How can Social and Environmental Entreprises be Supported in Emerging Countries?

Afrik Eveil

Fri

22 July 2016

How can Social and Environmental Entreprises be Supported in Emerging Countries?

By Afrik Eveil | Category: afrikeveil | Tags: | 3 years ago

Social and environmental enterprises applying green and inclusive business models are making a significant contribution to job creation, youth and women empowerment, and managing natural resources sustainably globally. Yet, such enterprises currently constitute a vanishing sub-group of Micro, Small and Medium Enterprises (MSMEs) which are the backbone of developing economies—providing over 60% of permanent full-time employment for citizens. In Ghana, MSMEs contribute as much as 70% of GDP and 85% of the manufacturing sector employment, and such impacts could even be higher if social and environmental MSMEs flourished. 

The question then is, how can such enterprises be supported to thrive? Over the past 10 years, SEED—the global partnership for action on sustainable development founded by United Nations Environmental Programme (UNEP), United Nations Development Programme and International Union for Conservation of Nature (IUCN) has been exploring answers to the question. 

One convincing answer SEED’s work has revealed in various developing countries has been, the need to focus on building the ecosystem that supports social and environmental ventures. Thus, this year, SEED continues to build the ecosystems of social and environmental enterprises through its Business Development Service providers (BDS+) Trainer of Trainee (ToT) workshops, under the Switch-Africa Green Programme—a pilot Programme in six African countries –Kenya, Mauritius, South Africa, Uganda, Burkina Faso and Ghana—that seeks to promote sustainable production and consumption patterns in developing countries. 

In Ghana, Afrik Eveil has been providing local support to SEED in promoting, organising and facilitating the social and environmentally focused BDS+ workshop. BDS providers across Ghana were invited in a “Call for Nominations” to submit their CVs and letter of motivation demonstrating their interest in the training. An already tested assessment methodology was then used for the subsequent selection of workshop participants. Building upon existing training materials and methodologies, the participants explored different types of eco-enterprise models and applied the SEED Toolbox to case studies of eco-enterprises in the priority sectors of Manufacturing, Integrated Waste Management and Tourism. The training was conducted from 5th-8th July with 21 participants (including 2 members from Afrik Eveil-Burkina Faso) in Accra. Participants were equipped with the necessary tools to expand their services to eco-enterprises and to consider social and environmental dimensions in their services for conventional start-ups. Additional follow-up activities including a LinkedIn page has been created to facilitate the formation of a strong BDS community for social and environmental enterprises.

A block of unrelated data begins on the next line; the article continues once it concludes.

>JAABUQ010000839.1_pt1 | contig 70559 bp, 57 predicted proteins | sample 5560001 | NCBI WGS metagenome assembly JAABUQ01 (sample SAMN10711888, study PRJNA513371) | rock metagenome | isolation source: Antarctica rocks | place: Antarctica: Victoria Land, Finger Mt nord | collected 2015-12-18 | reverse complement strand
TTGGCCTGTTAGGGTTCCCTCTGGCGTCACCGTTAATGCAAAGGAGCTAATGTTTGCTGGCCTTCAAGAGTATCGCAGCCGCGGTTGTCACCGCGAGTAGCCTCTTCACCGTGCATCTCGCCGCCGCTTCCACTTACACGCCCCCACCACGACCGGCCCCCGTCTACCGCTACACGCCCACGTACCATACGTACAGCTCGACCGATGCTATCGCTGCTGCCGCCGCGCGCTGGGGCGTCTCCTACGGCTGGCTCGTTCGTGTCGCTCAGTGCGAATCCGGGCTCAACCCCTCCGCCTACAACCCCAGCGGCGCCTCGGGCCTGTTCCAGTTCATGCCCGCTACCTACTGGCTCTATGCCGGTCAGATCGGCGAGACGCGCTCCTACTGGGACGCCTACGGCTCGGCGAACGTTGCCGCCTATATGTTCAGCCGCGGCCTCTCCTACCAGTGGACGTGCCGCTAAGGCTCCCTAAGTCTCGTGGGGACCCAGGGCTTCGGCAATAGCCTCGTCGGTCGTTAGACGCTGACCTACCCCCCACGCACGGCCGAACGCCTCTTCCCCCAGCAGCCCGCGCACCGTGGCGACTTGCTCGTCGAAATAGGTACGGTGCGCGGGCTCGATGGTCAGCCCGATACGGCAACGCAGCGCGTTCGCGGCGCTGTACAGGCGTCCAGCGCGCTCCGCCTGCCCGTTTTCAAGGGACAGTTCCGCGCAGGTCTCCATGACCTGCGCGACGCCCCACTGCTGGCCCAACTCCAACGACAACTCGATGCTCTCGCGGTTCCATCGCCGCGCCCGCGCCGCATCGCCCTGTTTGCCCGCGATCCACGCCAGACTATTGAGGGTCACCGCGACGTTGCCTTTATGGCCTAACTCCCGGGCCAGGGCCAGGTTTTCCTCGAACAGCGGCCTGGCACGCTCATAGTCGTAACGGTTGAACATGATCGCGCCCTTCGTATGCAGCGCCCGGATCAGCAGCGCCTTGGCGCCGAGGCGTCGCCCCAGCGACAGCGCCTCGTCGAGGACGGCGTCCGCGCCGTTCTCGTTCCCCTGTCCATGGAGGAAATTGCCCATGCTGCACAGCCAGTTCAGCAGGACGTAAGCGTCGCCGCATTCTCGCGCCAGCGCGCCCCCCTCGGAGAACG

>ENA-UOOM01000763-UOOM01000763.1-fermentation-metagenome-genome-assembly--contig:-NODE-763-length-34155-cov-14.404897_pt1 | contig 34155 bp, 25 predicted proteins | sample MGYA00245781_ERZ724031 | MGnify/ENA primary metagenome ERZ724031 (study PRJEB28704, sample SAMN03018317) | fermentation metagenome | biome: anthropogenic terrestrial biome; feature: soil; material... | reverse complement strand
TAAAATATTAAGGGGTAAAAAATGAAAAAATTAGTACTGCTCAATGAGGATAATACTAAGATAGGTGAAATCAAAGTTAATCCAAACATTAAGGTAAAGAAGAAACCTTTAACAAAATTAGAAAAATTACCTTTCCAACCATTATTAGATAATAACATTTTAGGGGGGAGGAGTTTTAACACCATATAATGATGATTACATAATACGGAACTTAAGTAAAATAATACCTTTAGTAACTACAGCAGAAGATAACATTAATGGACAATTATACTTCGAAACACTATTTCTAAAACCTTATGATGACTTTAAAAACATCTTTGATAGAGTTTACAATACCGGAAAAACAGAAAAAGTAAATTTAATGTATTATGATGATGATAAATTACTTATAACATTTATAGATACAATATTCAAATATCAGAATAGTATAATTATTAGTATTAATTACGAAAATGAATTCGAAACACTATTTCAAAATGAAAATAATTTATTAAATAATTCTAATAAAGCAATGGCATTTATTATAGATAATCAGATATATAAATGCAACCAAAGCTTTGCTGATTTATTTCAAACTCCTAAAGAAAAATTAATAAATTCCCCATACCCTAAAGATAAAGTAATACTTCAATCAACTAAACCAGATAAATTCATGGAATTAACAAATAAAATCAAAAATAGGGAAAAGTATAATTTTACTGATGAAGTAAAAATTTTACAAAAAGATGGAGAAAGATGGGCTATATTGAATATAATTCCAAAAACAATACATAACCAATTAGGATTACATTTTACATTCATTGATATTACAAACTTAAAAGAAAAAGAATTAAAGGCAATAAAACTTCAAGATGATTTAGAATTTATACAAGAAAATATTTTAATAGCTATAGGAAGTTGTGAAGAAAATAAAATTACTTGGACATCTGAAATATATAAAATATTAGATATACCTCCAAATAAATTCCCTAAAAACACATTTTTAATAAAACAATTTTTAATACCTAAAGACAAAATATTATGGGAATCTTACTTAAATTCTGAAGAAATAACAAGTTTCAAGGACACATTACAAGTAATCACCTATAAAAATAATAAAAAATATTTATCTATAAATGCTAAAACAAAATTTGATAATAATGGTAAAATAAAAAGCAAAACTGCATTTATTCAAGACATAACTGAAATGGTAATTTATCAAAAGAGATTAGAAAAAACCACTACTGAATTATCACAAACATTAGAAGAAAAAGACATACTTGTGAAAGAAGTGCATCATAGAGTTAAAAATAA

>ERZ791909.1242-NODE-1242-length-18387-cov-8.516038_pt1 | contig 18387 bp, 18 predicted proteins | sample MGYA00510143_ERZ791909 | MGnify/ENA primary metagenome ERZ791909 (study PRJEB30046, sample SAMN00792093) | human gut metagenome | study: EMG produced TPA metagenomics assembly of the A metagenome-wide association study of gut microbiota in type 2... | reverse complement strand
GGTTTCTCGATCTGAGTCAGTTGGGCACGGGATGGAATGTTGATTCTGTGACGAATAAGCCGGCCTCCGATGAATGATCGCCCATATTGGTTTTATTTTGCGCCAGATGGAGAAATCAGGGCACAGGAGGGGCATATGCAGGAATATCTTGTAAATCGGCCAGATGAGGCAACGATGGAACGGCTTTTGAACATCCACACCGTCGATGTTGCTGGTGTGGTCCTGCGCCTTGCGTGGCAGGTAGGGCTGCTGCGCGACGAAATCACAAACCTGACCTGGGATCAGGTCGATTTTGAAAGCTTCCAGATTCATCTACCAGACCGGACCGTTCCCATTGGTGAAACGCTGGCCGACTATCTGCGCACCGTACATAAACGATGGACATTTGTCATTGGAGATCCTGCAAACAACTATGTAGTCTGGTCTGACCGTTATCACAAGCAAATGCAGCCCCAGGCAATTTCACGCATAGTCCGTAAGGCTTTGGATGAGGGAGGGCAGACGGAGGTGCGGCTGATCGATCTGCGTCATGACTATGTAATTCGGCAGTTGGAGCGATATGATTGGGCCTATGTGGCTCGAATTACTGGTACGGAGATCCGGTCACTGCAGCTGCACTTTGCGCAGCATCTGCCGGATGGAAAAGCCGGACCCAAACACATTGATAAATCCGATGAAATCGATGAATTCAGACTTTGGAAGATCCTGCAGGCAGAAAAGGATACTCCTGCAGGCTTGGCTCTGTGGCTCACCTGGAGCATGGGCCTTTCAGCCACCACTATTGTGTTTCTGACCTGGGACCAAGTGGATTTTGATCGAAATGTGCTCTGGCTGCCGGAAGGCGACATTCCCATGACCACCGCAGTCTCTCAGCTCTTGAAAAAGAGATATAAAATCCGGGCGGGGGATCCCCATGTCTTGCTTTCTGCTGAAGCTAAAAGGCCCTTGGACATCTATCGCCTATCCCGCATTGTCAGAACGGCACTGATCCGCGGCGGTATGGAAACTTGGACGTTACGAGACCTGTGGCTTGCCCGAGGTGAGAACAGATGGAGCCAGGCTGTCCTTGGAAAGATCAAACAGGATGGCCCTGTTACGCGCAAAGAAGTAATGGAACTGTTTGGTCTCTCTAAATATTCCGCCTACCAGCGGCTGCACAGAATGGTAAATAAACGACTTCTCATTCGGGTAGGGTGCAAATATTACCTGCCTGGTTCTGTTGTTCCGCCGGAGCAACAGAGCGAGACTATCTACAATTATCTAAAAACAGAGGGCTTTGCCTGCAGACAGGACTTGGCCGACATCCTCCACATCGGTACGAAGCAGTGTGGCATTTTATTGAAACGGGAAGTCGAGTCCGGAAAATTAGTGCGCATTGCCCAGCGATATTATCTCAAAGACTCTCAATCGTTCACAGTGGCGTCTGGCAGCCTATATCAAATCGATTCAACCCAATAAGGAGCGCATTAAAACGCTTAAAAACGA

Another answer that has emerged out of SEED’s work has been encouraging enthusiastic entrepreneurs with innovative ideas that have strong social and environmental components to launch their enterprises and seek needed support. To that effect, teams of 2-5 with innovative ideas in priority sectors of Manufacturing, Integrated Waste Management and Tourism were once again invited to apply for the first SAG-SEED Starter Month in Ghana. In total, 60 teams applied and 15 were selected. Selected teams took part in a 3-day training (from 14th -16th July) during which they covered topics such as building a visual prototype, target market analysis, lean enterprise blueprint, pitching and branding as well as the formulation of hypothesis and a roadmap for a testing phase. A follow-up workshop is scheduled for 5th-6th August, 2016 aiming to bring together all the teams again, to exchange their results from the testing phase and to further refine their business models as well as to introduce them to running a crowdfunding campaign. 

There are certainly many ways social and environmental enterprises can be supported in emerging countries, and SEED with local support from Afrik Eveil continue to explore for more answers.

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